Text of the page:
The suffixes -ote, -ota, -otes, -otas can make reference to something being large in size, or have a negative connotation, e.g. something ugly. For example, the use of the word "amigotes" in the example above could indicate that the friends are dodgy, but this meaning depends on the speaker's intention - the suffix -otes could also refer to them being very good friends. The same thing happens with the adjective in the last example: grandotes; This could have been used in a negative way but in this case it is simply emphasising how much they've grown: they got very big.

As mentioned before, these augmentatives derive from nouns, adjectives and verbs, for example:

  • película (movie) - peliculón
  • amigo (friend) - amigote
  • taza (cup) - tazón
  • grande (big) - grandote
  • jugar (to play) - juguetón
  • hinchar (to swell up) - hinchazón

Note that the use of these suffixes is highly regionalised. Some are more frequently used in parts of Spain and Latin America while other suffixes may be preferred elsewhere. For example, in some places the augmentative of película would be un peliculón, but in other areas it is much more common to use un peliculazo.

See also lessons on how to use common diminutives:

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Examples and resources

Me di un cabezazo y me mareé.I hit my head and got dizzy.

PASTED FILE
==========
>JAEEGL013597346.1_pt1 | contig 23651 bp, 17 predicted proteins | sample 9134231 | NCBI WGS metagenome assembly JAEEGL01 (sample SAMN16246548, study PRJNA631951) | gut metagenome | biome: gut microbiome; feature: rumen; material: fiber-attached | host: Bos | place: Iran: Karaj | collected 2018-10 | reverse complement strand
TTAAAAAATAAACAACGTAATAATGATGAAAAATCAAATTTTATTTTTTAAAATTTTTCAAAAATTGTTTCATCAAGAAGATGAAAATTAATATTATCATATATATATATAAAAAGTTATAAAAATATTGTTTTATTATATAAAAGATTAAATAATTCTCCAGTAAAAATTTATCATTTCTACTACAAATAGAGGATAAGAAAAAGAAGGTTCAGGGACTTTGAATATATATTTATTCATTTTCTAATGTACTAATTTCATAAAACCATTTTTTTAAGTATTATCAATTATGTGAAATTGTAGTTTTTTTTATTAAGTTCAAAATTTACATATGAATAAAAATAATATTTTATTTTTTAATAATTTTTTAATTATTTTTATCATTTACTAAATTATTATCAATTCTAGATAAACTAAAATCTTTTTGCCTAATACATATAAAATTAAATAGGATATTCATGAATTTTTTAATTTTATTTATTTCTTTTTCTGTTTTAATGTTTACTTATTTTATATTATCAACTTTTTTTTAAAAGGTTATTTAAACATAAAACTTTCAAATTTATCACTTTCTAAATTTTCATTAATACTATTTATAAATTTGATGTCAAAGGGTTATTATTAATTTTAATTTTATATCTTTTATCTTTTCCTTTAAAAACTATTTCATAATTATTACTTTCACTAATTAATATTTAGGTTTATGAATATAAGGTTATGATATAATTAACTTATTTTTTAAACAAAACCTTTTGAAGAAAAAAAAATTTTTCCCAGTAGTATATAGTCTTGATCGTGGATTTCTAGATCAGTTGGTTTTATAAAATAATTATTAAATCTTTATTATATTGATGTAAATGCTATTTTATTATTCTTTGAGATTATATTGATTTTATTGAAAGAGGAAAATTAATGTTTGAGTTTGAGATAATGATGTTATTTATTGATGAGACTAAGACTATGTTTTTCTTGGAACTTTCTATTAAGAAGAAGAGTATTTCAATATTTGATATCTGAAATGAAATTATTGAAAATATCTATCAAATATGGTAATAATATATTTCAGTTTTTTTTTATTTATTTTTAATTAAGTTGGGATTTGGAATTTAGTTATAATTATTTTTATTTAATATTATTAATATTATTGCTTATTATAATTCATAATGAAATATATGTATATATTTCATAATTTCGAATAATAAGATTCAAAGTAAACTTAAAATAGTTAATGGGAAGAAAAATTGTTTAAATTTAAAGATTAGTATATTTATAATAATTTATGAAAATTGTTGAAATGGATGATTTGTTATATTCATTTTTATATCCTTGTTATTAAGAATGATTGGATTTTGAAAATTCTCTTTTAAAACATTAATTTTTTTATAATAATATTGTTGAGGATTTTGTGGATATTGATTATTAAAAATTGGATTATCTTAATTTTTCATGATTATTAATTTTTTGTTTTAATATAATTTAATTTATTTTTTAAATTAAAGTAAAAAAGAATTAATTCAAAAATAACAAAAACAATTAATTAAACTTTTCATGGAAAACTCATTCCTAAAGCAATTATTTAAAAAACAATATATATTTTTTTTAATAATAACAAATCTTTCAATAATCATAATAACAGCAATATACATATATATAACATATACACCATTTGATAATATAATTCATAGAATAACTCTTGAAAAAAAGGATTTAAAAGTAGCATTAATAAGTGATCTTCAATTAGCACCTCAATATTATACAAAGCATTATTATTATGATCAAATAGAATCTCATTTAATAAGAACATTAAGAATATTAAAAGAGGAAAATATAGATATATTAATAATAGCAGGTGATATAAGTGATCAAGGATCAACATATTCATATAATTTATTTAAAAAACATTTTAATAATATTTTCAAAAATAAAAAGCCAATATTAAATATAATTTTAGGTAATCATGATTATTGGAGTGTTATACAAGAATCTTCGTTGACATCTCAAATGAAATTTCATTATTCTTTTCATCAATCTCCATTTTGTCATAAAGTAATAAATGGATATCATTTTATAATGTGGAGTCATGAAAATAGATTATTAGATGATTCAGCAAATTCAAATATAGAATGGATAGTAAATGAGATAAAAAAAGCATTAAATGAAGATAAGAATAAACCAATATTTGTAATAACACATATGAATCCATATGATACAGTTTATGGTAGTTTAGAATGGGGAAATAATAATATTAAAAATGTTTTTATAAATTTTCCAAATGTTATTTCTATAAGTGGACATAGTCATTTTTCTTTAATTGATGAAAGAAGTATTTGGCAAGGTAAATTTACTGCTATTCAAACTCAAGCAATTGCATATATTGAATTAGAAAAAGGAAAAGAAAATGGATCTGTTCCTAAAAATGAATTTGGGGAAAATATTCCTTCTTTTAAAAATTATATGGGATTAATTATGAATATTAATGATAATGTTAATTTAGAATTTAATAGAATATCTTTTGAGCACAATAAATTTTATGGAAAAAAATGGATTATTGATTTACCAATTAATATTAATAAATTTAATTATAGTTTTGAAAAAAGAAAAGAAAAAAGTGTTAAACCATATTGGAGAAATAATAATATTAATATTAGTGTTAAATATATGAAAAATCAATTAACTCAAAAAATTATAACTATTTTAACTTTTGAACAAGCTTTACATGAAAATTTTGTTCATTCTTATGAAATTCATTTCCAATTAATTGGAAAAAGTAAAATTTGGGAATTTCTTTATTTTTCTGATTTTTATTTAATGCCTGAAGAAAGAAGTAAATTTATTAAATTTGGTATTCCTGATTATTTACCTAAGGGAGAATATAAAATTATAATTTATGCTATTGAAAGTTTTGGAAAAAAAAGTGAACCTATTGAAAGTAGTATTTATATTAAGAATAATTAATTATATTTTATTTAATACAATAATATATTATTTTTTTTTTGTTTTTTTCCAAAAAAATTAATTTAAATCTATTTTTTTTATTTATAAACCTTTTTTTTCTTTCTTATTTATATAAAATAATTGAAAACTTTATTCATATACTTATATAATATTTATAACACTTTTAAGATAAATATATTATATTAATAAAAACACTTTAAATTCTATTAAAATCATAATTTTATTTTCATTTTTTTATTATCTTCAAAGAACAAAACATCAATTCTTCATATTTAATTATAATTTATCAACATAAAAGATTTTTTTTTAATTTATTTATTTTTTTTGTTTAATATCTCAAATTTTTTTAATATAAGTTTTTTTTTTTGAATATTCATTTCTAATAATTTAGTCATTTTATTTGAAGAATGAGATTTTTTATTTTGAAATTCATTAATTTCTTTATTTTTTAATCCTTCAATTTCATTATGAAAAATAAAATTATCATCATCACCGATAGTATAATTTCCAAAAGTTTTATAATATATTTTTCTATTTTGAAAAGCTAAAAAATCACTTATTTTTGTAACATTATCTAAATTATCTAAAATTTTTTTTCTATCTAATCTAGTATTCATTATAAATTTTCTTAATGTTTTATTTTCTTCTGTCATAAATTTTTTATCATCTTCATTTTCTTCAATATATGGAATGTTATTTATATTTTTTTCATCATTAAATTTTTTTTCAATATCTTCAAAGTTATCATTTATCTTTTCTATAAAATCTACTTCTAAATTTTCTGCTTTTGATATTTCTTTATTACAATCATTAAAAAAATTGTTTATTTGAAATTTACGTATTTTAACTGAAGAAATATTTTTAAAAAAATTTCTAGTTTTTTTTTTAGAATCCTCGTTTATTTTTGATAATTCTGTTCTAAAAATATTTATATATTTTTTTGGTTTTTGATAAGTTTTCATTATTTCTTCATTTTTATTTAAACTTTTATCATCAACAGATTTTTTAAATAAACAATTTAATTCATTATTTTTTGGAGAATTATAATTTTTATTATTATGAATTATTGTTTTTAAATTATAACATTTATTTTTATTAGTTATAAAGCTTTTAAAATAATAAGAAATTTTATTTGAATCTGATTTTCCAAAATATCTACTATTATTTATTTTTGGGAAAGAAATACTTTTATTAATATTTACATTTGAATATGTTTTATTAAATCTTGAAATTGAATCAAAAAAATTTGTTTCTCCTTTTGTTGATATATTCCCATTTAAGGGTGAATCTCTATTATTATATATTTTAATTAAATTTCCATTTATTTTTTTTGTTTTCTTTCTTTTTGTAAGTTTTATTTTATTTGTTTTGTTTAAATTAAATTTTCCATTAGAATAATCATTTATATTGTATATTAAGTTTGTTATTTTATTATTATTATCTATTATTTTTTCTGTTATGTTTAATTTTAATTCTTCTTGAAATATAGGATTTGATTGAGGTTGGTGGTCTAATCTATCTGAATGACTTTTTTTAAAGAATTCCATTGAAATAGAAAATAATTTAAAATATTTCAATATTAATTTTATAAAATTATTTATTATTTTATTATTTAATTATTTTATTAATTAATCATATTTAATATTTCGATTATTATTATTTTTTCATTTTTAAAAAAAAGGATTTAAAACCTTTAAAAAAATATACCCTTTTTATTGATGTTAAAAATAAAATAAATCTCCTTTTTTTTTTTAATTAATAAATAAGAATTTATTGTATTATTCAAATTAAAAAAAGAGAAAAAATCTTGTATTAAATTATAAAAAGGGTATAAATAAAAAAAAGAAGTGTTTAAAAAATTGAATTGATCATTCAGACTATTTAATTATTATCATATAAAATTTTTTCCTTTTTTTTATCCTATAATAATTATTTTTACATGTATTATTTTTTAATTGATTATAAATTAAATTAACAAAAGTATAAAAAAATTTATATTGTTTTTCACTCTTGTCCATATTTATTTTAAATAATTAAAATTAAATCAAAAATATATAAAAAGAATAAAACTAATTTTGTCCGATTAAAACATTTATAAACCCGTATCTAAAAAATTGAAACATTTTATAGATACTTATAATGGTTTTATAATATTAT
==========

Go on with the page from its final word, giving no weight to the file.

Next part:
¡Qué relampagazos!What incredible lightning!
Han comprado una casaza de lujo en otro barrio.They have bought a mega luxurious house in another neighbourhood.
El hombre daba manotazos a todo el mundo que se acercaba.The man was hitting everyone who approached him with his hands.
Tu novio es guapo pero tiene una narizota...Your boyfriend is handsome but he has a big nose...
Mis amigas son muy ligonas. Siempre tienen chicos a su alrededor.My friends are very flirtatious. Guys hang around them all the time. (They tend to flirt and attract guys)
Mira ese perrazo. Yo no me acercaría a él.Look at that big dog. I wouldn't go near him.
Tus hijos están muy grandotes. Han crecido un montón.Your children are very big (got very big). They have grown a lot.
Javier tiene muchos amigotes en la universidad.Javier has lots of friends at the university.
La prima de Susana es una solterona de 55 años.Susana's cousin is a 55-year-old spinster.
Acabo de ver a Lisa y llevaba unas gafotas que no le favorecían.I just saw Lisa and she was wearing some big ugly glasses that didn't suit her.
El ricachón del pueblo se pasea siempre en su descapotable.The rich guy in town is always going for a ride in his convertible.
He tenido que leer un librazo de 600 páginas.I had to read a huge 600-page book.
¿Viste el peliculón de anoche en la primera cadena?Did you watch the fantastic movie that was on channel 1 last night?
¡Qué hinchazón tienes en la cara! ¿Te ha picado una avispa?What a big bump/swelling you have on your face! Have you been stung by a wasp?
¡Qué tazón de café me he tomado esta mañana!I had a really big cup of coffee this morning!
Mi vecino Miguel es muy bonachón.My neighbour Miguel is very kind.
Mi perro es muy juguetón y le encantan los niños.My dog is very playful (tends to play a lot) and he loves children.
Como no te vayas, te voy a dar un paraguazo.If you don't go away, I will hit you with my umbrella.
Let me take a look at that...